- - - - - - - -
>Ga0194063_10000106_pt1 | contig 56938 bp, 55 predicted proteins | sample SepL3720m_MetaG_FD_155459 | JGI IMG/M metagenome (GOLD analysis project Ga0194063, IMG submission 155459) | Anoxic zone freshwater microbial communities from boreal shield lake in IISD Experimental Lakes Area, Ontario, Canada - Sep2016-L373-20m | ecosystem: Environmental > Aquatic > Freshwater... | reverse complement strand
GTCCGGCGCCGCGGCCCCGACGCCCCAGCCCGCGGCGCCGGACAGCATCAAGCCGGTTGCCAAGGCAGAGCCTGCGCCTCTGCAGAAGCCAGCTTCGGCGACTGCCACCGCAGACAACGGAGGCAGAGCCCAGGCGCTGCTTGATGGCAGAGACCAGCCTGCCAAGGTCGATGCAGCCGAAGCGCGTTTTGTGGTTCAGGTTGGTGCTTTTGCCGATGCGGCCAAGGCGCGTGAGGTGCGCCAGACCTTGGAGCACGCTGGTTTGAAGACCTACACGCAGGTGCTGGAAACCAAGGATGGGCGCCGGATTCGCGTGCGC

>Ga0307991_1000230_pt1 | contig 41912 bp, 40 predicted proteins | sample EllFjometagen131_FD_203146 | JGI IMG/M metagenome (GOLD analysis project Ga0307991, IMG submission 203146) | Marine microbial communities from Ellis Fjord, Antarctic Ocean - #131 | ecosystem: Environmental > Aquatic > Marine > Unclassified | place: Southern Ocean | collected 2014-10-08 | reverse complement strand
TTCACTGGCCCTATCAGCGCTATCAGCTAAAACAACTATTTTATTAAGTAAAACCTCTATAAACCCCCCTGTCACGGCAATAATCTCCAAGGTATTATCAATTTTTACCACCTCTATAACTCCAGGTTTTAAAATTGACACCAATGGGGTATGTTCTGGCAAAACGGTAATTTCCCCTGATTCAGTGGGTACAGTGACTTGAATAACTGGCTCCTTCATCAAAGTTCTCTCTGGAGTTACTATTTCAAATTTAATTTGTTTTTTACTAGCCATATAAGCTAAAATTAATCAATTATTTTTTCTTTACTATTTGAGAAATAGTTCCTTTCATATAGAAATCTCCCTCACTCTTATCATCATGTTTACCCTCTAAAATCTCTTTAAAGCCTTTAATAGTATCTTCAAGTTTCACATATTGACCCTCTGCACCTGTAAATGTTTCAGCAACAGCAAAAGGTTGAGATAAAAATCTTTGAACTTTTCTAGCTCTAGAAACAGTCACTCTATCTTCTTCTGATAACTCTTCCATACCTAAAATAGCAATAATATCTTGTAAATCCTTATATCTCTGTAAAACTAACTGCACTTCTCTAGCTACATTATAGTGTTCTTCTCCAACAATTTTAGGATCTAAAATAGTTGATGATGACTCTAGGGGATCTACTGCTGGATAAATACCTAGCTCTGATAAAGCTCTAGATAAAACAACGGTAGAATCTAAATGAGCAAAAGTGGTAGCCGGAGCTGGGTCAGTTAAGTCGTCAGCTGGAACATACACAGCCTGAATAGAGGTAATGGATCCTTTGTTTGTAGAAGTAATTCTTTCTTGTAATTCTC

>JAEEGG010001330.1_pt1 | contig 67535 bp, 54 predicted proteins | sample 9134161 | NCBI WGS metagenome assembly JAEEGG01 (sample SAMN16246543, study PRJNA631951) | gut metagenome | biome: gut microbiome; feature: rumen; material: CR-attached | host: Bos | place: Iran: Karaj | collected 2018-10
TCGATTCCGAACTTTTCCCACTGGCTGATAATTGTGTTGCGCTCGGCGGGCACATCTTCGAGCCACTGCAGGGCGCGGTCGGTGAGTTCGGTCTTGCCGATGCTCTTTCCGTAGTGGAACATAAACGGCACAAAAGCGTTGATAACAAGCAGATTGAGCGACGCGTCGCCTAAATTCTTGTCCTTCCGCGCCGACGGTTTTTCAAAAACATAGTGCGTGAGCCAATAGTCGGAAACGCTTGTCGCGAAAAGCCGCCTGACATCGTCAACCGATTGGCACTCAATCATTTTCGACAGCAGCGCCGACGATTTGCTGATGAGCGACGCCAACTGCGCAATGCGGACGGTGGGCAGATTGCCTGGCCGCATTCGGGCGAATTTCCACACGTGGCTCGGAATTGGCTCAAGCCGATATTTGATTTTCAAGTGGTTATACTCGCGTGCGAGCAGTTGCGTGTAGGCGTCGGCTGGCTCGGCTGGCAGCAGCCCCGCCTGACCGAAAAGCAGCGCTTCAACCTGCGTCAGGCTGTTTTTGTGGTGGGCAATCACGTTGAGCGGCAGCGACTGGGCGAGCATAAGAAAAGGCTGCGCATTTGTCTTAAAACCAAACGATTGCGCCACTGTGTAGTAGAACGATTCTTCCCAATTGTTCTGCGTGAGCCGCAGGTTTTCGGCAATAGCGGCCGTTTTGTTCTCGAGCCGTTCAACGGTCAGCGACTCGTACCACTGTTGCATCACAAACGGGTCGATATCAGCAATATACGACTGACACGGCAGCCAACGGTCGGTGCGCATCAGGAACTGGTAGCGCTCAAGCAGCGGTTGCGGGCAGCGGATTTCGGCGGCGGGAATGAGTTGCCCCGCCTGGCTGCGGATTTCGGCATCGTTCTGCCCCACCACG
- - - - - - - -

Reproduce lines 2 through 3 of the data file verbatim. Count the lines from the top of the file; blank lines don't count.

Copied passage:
GTCCGGCGCCGCGGCCCCGACGCCCCAGCCCGCGGCGCCGGACAGCATCAAGCCGGTTGCCAAGGCAGAGCCTGCGCCTCTGCAGAAGCCAGCTTCGGCGACTGCCACCGCAGACAACGGAGGCAGAGCCCAGGCGCTGCTTGATGGCAGAGACCAGCCTGCCAAGGTCGATGCAGCCGAAGCGCGTTTTGTGGTTCAGGTTGGTGCTTTTGCCGATGCGGCCAAGGCGCGTGAGGTGCGCCAGACCTTGGAGCACGCTGGTTTGAAGACCTACACGCAGGTGCTGGAAACCAAGGATGGGCGCCGGATTCGCGTGCGC

>Ga0307991_1000230_pt1 | contig 41912 bp, 40 predicted proteins | sample EllFjometagen131_FD_203146 | JGI IMG/M metagenome (GOLD analysis project Ga0307991, IMG submission 203146) | Marine microbial communities from Ellis Fjord, Antarctic Ocean - #131 | ecosystem: Environmental > Aquatic > Marine > Unclassified | place: Southern Ocean | collected 2014-10-08 | reverse complement strand